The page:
Thanks in large part to the global pandemic, collaboration platforms like Discord and Slack have taken up intimate positions in our lives, helping maintain personal ties despite physical isolation. But their increasingly integral role has also made them a powerful avenue for delivering malware to unwitting victims—sometimes in unexpected ways.
Cisco's security division, Talos, published new research on Wednesday highlighting how, over the course of the Covid-19 pandemic, collaboration tools like Slack and, much more commonly, Discord have become handy mechanisms for cybercriminals. With growing frequency, they're being used to serve up malware to victims in the form of a link that looks trustworthy. In other cases, hackers have integrated Discord into their malware for remote control of their code running on infected machines, and even to steal data from victims. Cisco's researchers warn that none of the techniques they found actually exploits a clear hackable vulnerability in Slack or Discord, or even requires Slack or Discord to be installed on the victim's machine. Instead, they simply take advantage of some little-examined features of those collaboration platforms, along with their ubiquity and the trust that both users and systems administrators have come to place in them.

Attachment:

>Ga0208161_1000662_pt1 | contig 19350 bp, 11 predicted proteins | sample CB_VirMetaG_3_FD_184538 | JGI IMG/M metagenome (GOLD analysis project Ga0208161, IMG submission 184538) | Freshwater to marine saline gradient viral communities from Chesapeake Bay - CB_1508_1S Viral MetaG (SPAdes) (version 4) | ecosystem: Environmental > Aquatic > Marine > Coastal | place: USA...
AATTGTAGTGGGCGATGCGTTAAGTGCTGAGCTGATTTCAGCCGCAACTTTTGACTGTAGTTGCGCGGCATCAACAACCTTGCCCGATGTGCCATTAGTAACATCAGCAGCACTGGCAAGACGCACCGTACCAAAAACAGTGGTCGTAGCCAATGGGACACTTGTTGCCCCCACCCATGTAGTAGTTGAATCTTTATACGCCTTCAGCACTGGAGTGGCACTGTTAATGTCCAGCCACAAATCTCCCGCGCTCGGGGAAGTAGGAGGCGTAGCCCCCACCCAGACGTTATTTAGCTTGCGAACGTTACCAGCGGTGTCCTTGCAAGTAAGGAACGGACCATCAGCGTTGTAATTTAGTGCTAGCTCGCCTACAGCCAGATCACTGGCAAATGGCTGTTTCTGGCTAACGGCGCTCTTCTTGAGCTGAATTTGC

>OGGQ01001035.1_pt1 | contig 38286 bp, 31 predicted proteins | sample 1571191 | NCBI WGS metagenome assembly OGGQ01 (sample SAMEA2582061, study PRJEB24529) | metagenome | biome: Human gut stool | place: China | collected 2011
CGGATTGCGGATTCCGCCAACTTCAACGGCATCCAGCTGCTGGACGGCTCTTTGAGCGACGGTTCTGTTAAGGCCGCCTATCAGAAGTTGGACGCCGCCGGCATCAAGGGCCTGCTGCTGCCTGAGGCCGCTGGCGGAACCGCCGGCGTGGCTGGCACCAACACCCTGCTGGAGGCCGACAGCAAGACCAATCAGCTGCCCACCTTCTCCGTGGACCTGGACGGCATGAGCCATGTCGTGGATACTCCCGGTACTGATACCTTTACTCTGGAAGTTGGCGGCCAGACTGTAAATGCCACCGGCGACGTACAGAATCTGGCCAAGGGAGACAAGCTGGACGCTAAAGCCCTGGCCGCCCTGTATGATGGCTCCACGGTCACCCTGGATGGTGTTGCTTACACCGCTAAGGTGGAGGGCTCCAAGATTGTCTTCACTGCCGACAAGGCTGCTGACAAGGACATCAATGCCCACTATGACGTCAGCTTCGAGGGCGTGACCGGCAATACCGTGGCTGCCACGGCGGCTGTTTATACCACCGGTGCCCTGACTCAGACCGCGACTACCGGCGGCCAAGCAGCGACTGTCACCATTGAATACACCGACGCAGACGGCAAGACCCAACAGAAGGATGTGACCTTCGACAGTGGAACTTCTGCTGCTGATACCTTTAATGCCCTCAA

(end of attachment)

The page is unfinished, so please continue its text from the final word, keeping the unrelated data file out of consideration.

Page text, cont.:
"People are way more likely to do things like click a Discord link than they would have been in the past, because they’re used to seeing their friends and colleagues posting files to Discord and sending them a link," says Cisco Talos security researcher Nick Biasini. "Everybody’s using collaboration apps, everybody has some familiarity with them, and bad guys have noticed that they can abuse them."
Among the collaboration app exploitation techniques Cisco's researchers are warning about, the most common ..